|A Bedford cord is a cotton dress good. This advertisement is one I'll |
blog about later. You can see Bridget Sullivan's lamp reflected in the glass.
Lizzie Borden burned a dress in her kitchen stove shortly after learning she was a suspect for the murder of her father and stepmother. She was seen doing it by her friend Alice Russell, who told the city marshall.
It ended the friendship (Alice was the friend Lizzie sent for upon “discovering” her father’s body) and ensured Alice’s position as a prosecution witness a year later.
Lizzie’s sister Emma was also present during the dress burning episode although Lizzie’s actions were not visible to her. She was washing dishes in the scullery, and calling over her shoulder, advising Lizzie to burn the old, paint-stained dress.
The dress Lizzie burned was a Bedford cord. Emma said in the trial, “It was a blue cotton Bedford cord, very light blue ground with a darker figure about an inch long and I think about three quarters of an inch wide….trimmed with just a ruffle of the same around the bottom, a narrow ruffle.”
The dress had been made by a dressmaker in May; the murders were in August. It took at least two days to make the dress, and yet a few months later it was being pitched into the stove. Apparently, very soon after it had been sewn, within two weeks Emma judged, Lizzie ran into some wet paint on the house walls and ruined it. She continued to wear the dress when indoors without visitors, to the degree that it got “very dirty, very much soiled and badly faded.”
In three months???
On Saturday, the day the house was officially searched—several days after the murders, during which time Lizzie, Emma and Alice had free range of the crime scene—Emma found that she didn’t have a vacant nail upon which to hang her dress. And so she said to Lizzie, “You have not destroyed that old dress yet; why don’t you?”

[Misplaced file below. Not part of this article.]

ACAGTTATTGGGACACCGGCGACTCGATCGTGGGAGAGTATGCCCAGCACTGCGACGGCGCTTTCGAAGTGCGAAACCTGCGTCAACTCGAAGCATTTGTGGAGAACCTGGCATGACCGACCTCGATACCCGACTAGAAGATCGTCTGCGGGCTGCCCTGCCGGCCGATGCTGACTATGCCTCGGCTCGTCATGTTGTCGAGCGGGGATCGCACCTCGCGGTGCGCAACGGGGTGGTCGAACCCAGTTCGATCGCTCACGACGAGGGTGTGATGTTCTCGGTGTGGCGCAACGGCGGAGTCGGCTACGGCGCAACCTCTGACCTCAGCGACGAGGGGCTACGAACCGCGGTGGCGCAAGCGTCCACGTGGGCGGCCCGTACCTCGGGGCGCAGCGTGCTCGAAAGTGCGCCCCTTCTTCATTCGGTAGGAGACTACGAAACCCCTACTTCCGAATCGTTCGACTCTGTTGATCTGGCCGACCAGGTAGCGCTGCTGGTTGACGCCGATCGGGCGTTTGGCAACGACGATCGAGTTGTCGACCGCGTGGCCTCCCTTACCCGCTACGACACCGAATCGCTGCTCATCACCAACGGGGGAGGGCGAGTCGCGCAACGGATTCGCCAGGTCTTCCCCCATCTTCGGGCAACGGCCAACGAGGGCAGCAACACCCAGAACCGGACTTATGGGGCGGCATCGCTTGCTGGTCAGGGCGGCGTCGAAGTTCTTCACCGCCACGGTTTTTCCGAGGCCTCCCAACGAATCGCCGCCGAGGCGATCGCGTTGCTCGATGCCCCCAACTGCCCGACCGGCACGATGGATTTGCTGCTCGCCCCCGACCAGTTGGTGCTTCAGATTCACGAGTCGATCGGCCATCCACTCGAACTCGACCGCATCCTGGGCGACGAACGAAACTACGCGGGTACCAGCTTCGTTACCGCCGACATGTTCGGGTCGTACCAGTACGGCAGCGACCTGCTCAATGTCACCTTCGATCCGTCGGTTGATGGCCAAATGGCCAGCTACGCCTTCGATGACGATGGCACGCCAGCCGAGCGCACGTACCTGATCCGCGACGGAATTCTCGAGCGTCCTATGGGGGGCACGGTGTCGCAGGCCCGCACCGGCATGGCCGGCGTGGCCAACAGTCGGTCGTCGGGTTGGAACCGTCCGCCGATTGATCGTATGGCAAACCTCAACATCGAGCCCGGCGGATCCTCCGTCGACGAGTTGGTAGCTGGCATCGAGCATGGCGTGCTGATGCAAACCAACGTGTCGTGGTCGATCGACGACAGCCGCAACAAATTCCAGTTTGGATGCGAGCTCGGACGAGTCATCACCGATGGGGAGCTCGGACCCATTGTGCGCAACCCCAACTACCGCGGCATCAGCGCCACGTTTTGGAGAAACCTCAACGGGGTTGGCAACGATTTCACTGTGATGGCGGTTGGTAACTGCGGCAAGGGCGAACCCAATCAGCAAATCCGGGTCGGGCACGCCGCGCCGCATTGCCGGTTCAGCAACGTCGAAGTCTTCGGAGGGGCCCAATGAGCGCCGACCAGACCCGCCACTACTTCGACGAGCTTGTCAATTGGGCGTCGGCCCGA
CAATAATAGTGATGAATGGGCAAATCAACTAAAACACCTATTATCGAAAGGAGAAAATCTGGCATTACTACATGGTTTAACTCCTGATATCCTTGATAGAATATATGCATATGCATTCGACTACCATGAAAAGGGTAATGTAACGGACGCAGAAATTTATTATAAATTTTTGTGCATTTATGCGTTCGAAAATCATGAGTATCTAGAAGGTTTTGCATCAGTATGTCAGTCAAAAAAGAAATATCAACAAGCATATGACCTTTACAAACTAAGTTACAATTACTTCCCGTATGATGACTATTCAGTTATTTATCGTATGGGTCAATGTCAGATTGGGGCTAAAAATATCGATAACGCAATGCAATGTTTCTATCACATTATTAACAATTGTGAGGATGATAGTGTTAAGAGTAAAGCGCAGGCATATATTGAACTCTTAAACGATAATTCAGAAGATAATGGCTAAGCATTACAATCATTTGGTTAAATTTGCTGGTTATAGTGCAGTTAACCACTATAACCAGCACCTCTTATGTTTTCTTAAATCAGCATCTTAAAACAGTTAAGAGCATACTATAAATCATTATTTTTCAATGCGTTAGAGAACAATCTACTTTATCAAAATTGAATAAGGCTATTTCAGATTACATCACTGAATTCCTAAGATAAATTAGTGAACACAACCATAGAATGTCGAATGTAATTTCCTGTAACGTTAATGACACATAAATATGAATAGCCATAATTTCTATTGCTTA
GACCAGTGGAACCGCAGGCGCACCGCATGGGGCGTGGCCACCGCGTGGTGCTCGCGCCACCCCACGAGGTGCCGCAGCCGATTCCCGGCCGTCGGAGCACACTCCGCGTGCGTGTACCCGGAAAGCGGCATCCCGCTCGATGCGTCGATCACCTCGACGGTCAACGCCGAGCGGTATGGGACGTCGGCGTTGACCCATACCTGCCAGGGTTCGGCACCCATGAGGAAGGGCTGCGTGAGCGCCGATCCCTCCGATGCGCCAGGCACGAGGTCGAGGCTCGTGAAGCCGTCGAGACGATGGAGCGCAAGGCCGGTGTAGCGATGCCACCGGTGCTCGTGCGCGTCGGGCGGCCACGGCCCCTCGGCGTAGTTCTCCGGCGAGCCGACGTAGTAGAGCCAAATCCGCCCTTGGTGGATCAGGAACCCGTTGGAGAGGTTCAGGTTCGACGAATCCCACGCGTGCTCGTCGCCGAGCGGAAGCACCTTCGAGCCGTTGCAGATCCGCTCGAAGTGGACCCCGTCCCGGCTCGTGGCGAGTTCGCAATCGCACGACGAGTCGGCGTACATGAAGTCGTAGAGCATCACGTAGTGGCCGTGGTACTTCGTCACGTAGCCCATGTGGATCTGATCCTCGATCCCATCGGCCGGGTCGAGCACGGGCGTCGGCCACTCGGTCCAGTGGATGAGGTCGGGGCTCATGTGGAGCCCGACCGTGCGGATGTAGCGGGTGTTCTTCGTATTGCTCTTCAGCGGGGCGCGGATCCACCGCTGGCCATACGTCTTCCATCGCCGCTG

Now a three-month-old gown was being called “old.”
Dresses were not “ready to wear” in those days. Mrs. Raymond, the dressmaker, came annually to the Borden household to make their dresses for the year. The disappointment of a dress being ruined by paint only weeks after its creation must’ve been severe.
And how did the dress become faded when not worn out in the sun? Perhaps the dye faded from frequent washings—but then why would it be described as soiled?
On Saturday night, Fall River’s Mayor Coughlin came to the house all loose-lipped and Lizzie learned she was a suspect.
On Sunday morning, Lizzie burned the dress.
|The clothes press is now a bathroom at the Lizzie Borden B&B|
So you may be asking yourself, why did she bother to burn it after the house was searched? After all, it must’ve been seen by the officers. Well, probably not. They did very cursory examinations of the “clothes press” (a sort of closet for the family) and we can only imagine how uncomfortable the male officers would’ve been, in the “inner sanctum” of the ladies’ garments. It would have been quite easy for Lizzie to fold a dress around the Bedford cord so it wasn’t seen (in fact, multiple dresses must’ve been on single nails since Emma said she couldn’t find a free one). She might’ve even put one dress inside another.
On Monday morning, Alice Russell lied to an investigator that all the dresses had been in the clothespress that were there the day of the tragedy. (It took her a while to come clean). Lizzie and Emma expressed that she should not have lied, and must immediately retract it. Lizzie even took the opportunity to blame Alice for letting her burn the dress: “Why didn’t you tell me? Why did you let me do it?”
|The clothes press was at the top of the stairs where Lizzie laughed|
It's killing me that somehow I left the B&B without ever getting a photograph of the reproduction stove and the cupboard next to it where Lizzie had previously stashed the dress she burned.
There is a lot riding on that gown. Was it bloodstained? Why would Lizzie destroy what was clearly to be considered “evidence” by the officers who searched the home? After wearing it all dingy and faded for months, suddenly she couldn’t stand having it around anymore? Was there really such a scarcity of nails?
Many questions… and we don’t have answers, only guesses.
. . . . .